Treatment perceived to be expensive, even though it was a placebo, led to a two-fold improvement in motor function in Parkinson’s disease (PD) patients compared with a treatment perceived to be cheap, according to research published in Neurology
on 28 January 2015. Brain activity in these patients also followed a corresponding pattern.
Alberto J. Espay, associate professor of neurology at the University of Cincinnati and lead author of the study, believes that clinicians should harness the placebo response to maximise the benefits of treatment, and even reduce the dosage, potentially reducing side effects.
“Physicians may play a vital role in this process by increasing the value of medications beyond just their pharmacological actions,” he says.
In the double-blind, randomised study, which started in 2009 and concluded two years later, Espay’s team told 12 participants — all of whom were patients at his clinic at the Gardner Center for Parkinson’s Disease and Movement Disorders — that they would receive injections of two formulations of a novel dopamine agonist, the second one administered after the first one wore off.
The study’s goal was to learn whether patients’ perception of the cost of the drug would affect the placebo response. “We described the first drug as being produced according to the original manufacturing process, which made it more expensive at a cost per dose of US$1,500, and the second one as being produced according to a streamlined system, which made it cheaper, at a cost per dose of $100,” says Espay. “The rationale, as told to the participants, was that both drugs were equally effective, but one was less expensive. In fact, both drugs were placebo saline injections, which was information withheld from the participants.”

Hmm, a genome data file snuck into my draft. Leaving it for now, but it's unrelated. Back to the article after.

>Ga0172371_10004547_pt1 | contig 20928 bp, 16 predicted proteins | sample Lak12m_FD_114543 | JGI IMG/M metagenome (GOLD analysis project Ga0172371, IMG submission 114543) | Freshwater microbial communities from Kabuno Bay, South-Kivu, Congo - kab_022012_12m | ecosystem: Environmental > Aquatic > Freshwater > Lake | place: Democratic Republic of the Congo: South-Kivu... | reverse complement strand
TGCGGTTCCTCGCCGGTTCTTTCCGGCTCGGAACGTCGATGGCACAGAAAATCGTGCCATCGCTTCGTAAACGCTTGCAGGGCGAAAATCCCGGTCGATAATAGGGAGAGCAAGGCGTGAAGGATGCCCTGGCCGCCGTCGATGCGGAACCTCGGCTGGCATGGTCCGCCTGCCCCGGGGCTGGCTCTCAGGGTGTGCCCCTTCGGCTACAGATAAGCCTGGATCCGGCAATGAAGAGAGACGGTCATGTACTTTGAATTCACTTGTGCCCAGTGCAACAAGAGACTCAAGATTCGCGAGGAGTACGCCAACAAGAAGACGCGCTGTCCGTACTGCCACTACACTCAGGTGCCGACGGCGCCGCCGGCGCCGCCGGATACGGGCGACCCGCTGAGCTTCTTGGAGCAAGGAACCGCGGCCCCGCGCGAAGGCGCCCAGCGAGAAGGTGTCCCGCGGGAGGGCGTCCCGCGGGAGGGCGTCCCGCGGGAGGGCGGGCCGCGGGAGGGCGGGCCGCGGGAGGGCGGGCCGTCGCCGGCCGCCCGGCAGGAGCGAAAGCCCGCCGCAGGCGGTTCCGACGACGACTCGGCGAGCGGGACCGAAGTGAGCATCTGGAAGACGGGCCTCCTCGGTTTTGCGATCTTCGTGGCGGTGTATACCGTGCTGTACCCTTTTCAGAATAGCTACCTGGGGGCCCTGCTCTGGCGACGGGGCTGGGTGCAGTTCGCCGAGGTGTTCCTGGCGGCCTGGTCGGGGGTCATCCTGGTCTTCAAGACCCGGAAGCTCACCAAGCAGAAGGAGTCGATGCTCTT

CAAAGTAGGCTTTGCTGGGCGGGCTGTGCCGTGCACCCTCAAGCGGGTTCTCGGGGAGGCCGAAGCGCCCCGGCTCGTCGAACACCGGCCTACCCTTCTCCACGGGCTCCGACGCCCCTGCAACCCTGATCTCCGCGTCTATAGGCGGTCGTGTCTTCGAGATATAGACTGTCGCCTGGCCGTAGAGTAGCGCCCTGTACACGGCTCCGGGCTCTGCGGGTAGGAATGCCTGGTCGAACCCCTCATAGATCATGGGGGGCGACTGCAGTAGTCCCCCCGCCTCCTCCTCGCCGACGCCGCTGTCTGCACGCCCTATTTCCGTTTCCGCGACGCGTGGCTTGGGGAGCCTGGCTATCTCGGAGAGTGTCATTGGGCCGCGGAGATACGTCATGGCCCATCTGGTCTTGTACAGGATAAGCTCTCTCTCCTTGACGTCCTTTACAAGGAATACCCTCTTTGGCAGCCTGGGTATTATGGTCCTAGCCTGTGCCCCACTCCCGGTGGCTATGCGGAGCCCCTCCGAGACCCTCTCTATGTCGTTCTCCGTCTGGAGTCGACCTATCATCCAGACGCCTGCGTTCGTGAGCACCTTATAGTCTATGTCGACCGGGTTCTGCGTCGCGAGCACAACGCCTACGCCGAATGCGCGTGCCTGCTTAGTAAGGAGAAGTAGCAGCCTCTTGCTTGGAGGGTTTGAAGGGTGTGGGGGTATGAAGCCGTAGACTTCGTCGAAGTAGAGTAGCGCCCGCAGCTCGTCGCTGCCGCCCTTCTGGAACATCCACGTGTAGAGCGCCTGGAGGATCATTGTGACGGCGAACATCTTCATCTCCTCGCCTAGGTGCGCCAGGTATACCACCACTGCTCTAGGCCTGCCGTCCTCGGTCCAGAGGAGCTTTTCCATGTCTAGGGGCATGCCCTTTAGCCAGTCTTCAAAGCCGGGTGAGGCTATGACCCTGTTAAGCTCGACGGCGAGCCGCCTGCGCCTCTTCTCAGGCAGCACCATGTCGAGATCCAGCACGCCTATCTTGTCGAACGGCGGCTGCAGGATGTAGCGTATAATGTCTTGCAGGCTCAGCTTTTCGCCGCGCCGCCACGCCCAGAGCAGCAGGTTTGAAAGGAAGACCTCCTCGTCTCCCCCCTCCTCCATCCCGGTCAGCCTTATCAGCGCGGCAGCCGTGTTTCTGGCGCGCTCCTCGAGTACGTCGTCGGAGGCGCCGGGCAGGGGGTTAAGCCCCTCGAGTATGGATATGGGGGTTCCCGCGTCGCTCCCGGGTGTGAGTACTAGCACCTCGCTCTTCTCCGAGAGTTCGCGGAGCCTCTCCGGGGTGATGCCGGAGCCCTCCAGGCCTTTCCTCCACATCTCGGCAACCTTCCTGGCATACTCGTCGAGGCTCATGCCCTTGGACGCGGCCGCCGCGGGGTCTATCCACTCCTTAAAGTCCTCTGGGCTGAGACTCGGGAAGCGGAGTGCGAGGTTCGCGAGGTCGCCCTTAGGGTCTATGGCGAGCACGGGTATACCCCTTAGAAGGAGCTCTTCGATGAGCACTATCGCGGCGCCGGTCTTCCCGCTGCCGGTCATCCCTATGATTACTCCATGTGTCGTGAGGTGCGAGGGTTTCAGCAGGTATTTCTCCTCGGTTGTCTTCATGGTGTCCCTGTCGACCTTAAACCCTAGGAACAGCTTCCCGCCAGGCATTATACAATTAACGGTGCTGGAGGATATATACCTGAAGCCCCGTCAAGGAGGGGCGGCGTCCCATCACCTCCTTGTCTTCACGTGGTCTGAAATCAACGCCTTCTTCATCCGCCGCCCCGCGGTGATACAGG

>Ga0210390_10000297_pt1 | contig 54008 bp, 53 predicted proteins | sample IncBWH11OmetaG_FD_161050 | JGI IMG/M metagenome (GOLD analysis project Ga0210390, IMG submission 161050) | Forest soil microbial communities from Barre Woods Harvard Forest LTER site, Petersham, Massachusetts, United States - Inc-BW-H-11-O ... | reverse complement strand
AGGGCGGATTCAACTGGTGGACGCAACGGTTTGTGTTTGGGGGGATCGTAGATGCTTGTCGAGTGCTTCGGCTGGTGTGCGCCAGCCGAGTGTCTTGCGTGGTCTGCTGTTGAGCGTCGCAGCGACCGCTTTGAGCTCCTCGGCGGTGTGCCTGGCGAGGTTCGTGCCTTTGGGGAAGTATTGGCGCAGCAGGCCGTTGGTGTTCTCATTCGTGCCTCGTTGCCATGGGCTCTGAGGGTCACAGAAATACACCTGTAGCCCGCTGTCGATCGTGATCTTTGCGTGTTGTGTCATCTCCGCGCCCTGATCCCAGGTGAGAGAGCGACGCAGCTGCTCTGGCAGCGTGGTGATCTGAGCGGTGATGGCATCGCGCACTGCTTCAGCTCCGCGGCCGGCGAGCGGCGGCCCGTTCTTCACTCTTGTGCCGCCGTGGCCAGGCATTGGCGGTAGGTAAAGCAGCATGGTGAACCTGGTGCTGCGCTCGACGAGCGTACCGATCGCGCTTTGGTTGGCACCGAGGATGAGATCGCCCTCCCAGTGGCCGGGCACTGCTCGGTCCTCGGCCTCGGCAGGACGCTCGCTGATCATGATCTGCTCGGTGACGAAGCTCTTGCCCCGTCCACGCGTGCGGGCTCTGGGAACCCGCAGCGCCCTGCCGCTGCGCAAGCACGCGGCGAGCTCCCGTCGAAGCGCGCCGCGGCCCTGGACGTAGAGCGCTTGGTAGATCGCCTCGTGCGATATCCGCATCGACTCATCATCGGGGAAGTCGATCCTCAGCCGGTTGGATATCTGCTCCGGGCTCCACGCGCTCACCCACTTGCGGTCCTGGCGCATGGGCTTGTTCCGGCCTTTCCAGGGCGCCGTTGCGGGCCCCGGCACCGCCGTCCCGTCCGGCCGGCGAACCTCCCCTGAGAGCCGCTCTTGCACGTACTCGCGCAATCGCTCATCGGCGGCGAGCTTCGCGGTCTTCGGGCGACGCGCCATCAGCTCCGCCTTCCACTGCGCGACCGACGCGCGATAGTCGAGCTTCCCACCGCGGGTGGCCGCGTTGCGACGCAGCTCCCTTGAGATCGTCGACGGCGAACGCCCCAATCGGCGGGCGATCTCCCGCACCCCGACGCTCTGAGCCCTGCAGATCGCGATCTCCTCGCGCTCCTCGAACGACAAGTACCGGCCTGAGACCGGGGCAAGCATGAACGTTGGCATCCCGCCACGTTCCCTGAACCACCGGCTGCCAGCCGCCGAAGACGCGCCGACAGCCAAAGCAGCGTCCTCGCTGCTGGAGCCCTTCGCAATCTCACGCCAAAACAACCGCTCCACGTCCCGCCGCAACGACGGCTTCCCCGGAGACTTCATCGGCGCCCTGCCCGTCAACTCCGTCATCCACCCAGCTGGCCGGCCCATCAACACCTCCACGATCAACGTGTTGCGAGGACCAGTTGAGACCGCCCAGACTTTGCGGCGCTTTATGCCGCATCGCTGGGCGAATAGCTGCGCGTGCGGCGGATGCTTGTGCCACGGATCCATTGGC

At the beginning of the study, all patients also received levodopa, the standard drug treatment for PD, which allowed the researchers not only to compare patients’ reaction to the ‘cheaper’ versus ‘expensive’ placebos, but also to see how the placebos fared in comparison with levodopa.
Before and after each injection, participants took several tests that measured motor skills. When patients received the ‘expensive’ drug first, their motor skills improved by 28% (P=0.007), an effect not significantly different from that of levodopa. On one particular test, people’s scores improved by seven points when taking the ‘expensive’ drug first, but by only three points when taking the ‘cheap’ drug first.
“When patients believed that a drug was going to work well for them, that drug worked nearly the same as levodopa,” says Espay.
Patients’ brain activity was also assessed by functional magnetic resonance imaging (fMRI) brain activation analysis involving a feedback-based, visual-motor associative learning task.
The results of the learning task were intriguing. Performing the task after levodopa treatment led to deactivation in several left-brain areas, says Espay, but more regional brain activation occurred after administration of the ‘cheap’ placebo.
“We believe that this greater brain activity had to do with the patient perhaps trying to trick himself into believing the drug was working, and which may have required greater effort,” he says.
After the study, the 12 participants were told about the goal of the study and the deception by using placebos. Four of the patients said they had no expectation that the more ‘expensive’ drug would yield greater benefits, and for these patients the positive effects were indeed reduced.
Espay believes that clinicians can enhance the benefits of treatment through their interactions with patients. Instead of saying, “Here are the medications, let’s see what happens,” he suggests prescribers could say, “Here’s a medication — most people have a fantastic response to it, and chances are you will, too.”
In that way, he says, as well as the pharmacological benefit, prescribers can help patients benefit from a heightened expectation of efficacy through the placebo effect.